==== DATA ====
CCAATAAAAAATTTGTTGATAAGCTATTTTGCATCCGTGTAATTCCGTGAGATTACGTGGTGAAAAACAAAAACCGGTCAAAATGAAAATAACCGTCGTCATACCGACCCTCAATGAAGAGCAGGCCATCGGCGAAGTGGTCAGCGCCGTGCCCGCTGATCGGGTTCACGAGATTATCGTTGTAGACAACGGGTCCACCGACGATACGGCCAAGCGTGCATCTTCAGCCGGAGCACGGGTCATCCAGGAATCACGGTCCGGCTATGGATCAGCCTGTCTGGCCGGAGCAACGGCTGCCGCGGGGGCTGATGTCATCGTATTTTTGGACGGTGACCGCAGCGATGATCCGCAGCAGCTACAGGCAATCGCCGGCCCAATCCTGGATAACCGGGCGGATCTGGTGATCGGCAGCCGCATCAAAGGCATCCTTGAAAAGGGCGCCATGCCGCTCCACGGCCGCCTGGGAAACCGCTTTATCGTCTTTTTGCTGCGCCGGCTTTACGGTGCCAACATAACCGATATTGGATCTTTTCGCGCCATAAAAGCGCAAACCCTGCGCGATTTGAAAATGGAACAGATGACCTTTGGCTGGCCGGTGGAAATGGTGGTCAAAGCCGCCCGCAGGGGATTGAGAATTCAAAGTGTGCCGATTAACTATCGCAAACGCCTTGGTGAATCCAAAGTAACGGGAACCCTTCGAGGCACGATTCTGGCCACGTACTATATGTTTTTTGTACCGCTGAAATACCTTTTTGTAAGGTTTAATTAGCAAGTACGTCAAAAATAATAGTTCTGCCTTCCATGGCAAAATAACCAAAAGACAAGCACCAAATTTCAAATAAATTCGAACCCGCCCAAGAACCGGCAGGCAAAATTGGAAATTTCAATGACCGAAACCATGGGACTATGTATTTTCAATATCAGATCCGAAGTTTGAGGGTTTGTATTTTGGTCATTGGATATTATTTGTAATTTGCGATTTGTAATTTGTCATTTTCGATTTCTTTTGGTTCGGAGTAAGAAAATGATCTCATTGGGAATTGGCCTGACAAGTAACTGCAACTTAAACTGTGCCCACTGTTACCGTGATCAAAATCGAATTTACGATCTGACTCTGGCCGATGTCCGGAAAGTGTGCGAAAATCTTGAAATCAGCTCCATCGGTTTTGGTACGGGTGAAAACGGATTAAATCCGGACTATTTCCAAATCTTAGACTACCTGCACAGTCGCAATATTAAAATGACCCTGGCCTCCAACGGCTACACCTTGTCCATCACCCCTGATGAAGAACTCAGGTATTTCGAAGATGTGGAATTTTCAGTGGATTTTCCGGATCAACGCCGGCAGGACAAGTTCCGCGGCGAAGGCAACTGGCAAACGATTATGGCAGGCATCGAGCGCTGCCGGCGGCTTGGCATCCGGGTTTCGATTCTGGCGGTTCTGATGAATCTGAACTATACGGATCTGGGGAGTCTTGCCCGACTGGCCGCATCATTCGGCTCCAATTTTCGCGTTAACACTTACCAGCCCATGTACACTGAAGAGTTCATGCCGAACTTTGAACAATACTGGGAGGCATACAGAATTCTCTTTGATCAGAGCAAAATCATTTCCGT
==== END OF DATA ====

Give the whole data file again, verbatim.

CCAATAAAAAATTTGTTGATAAGCTATTTTGCATCCGTGTAATTCCGTGAGATTACGTGGTGAAAAACAAAAACCGGTCAAAATGAAAATAACCGTCGTCATACCGACCCTCAATGAAGAGCAGGCCATCGGCGAAGTGGTCAGCGCCGTGCCCGCTGATCGGGTTCACGAGATTATCGTTGTAGACAACGGGTCCACCGACGATACGGCCAAGCGTGCATCTTCAGCCGGAGCACGGGTCATCCAGGAATCACGGTCCGGCTATGGATCAGCCTGTCTGGCCGGAGCAACGGCTGCCGCGGGGGCTGATGTCATCGTATTTTTGGACGGTGACCGCAGCGATGATCCGCAGCAGCTACAGGCAATCGCCGGCCCAATCCTGGATAACCGGGCGGATCTGGTGATCGGCAGCCGCATCAAAGGCATCCTTGAAAAGGGCGCCATGCCGCTCCACGGCCGCCTGGGAAACCGCTTTATCGTCTTTTTGCTGCGCCGGCTTTACGGTGCCAACATAACCGATATTGGATCTTTTCGCGCCATAAAAGCGCAAACCCTGCGCGATTTGAAAATGGAACAGATGACCTTTGGCTGGCCGGTGGAAATGGTGGTCAAAGCCGCCCGCAGGGGATTGAGAATTCAAAGTGTGCCGATTAACTATCGCAAACGCCTTGGTGAATCCAAAGTAACGGGAACCCTTCGAGGCACGATTCTGGCCACGTACTATATGTTTTTTGTACCGCTGAAATACCTTTTTGTAAGGTTTAATTAGCAAGTACGTCAAAAATAATAGTTCTGCCTTCCATGGCAAAATAACCAAAAGACAAGCACCAAATTTCAAATAAATTCGAACCCGCCCAAGAACCGGCAGGCAAAATTGGAAATTTCAATGACCGAAACCATGGGACTATGTATTTTCAATATCAGATCCGAAGTTTGAGGGTTTGTATTTTGGTCATTGGATATTATTTGTAATTTGCGATTTGTAATTTGTCATTTTCGATTTCTTTTGGTTCGGAGTAAGAAAATGATCTCATTGGGAATTGGCCTGACAAGTAACTGCAACTTAAACTGTGCCCACTGTTACCGTGATCAAAATCGAATTTACGATCTGACTCTGGCCGATGTCCGGAAAGTGTGCGAAAATCTTGAAATCAGCTCCATCGGTTTTGGTACGGGTGAAAACGGATTAAATCCGGACTATTTCCAAATCTTAGACTACCTGCACAGTCGCAATATTAAAATGACCCTGGCCTCCAACGGCTACACCTTGTCCATCACCCCTGATGAAGAACTCAGGTATTTCGAAGATGTGGAATTTTCAGTGGATTTTCCGGATCAACGCCGGCAGGACAAGTTCCGCGGCGAAGGCAACTGGCAAACGATTATGGCAGGCATCGAGCGCTGCCGGCGGCTTGGCATCCGGGTTTCGATTCTGGCGGTTCTGATGAATCTGAACTATACGGATCTGGGGAGTCTTGCCCGACTGGCCGCATCATTCGGCTCCAATTTTCGCGTTAACACTTACCAGCCCATGTACACTGAAGAGTTCATGCCGAACTTTGAACAATACTGGGAGGCATACAGAATTCTCTTTGATCAGAGCAAAATCATTTCCGT